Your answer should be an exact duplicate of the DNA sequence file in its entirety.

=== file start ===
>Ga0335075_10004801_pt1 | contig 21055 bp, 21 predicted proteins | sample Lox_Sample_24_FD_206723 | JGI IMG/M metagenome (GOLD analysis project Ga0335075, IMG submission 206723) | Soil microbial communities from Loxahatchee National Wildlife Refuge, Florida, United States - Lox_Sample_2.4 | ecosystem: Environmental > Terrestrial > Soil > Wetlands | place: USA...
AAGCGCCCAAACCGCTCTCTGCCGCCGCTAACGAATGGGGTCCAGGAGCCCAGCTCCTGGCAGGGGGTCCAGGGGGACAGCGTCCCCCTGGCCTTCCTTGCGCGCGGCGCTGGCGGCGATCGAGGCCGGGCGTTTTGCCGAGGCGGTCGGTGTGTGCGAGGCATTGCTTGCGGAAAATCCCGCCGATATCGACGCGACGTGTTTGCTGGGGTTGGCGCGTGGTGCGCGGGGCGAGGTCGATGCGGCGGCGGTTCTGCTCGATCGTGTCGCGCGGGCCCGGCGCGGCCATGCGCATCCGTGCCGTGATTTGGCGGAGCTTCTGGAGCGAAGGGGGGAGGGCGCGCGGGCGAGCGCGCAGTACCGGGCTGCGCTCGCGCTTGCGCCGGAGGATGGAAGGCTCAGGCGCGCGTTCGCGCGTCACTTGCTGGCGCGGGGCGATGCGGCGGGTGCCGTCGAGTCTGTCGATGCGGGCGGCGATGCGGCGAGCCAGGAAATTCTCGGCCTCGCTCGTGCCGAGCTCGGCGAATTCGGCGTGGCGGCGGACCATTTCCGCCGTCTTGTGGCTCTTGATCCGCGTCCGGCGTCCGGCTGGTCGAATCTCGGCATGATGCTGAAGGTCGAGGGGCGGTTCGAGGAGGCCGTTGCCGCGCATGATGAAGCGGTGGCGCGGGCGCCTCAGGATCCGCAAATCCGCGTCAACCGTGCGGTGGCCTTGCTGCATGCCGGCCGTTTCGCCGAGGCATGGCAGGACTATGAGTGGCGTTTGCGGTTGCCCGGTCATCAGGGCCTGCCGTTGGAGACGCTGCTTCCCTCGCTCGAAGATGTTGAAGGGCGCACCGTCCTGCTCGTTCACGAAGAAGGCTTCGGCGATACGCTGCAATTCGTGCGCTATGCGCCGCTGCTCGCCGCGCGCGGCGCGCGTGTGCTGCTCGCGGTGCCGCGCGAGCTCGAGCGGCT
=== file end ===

>Ga0335075_10004801_pt1 | contig 21055 bp, 21 predicted proteins | sample Lox_Sample_24_FD_206723 | JGI IMG/M metagenome (GOLD analysis project Ga0335075, IMG submission 206723) | Soil microbial communities from Loxahatchee National Wildlife Refuge, Florida, United States - Lox_Sample_2.4 | ecosystem: Environmental > Terrestrial > Soil > Wetlands | place: USA...
AAGCGCCCAAACCGCTCTCTGCCGCCGCTAACGAATGGGGTCCAGGAGCCCAGCTCCTGGCAGGGGGTCCAGGGGGACAGCGTCCCCCTGGCCTTCCTTGCGCGCGGCGCTGGCGGCGATCGAGGCCGGGCGTTTTGCCGAGGCGGTCGGTGTGTGCGAGGCATTGCTTGCGGAAAATCCCGCCGATATCGACGCGACGTGTTTGCTGGGGTTGGCGCGTGGTGCGCGGGGCGAGGTCGATGCGGCGGCGGTTCTGCTCGATCGTGTCGCGCGGGCCCGGCGCGGCCATGCGCATCCGTGCCGTGATTTGGCGGAGCTTCTGGAGCGAAGGGGGGAGGGCGCGCGGGCGAGCGCGCAGTACCGGGCTGCGCTCGCGCTTGCGCCGGAGGATGGAAGGCTCAGGCGCGCGTTCGCGCGTCACTTGCTGGCGCGGGGCGATGCGGCGGGTGCCGTCGAGTCTGTCGATGCGGGCGGCGATGCGGCGAGCCAGGAAATTCTCGGCCTCGCTCGTGCCGAGCTCGGCGAATTCGGCGTGGCGGCGGACCATTTCCGCCGTCTTGTGGCTCTTGATCCGCGTCCGGCGTCCGGCTGGTCGAATCTCGGCATGATGCTGAAGGTCGAGGGGCGGTTCGAGGAGGCCGTTGCCGCGCATGATGAAGCGGTGGCGCGGGCGCCTCAGGATCCGCAAATCCGCGTCAACCGTGCGGTGGCCTTGCTGCATGCCGGCCGTTTCGCCGAGGCATGGCAGGACTATGAGTGGCGTTTGCGGTTGCCCGGTCATCAGGGCCTGCCGTTGGAGACGCTGCTTCCCTCGCTCGAAGATGTTGAAGGGCGCACCGTCCTGCTCGTTCACGAAGAAGGCTTCGGCGATACGCTGCAATTCGTGCGCTATGCGCCGCTGCTCGCCGCGCGCGGCGCGCGTGTGCTGCTCGCGGTGCCGCGCGAGCTCGAGCGGCT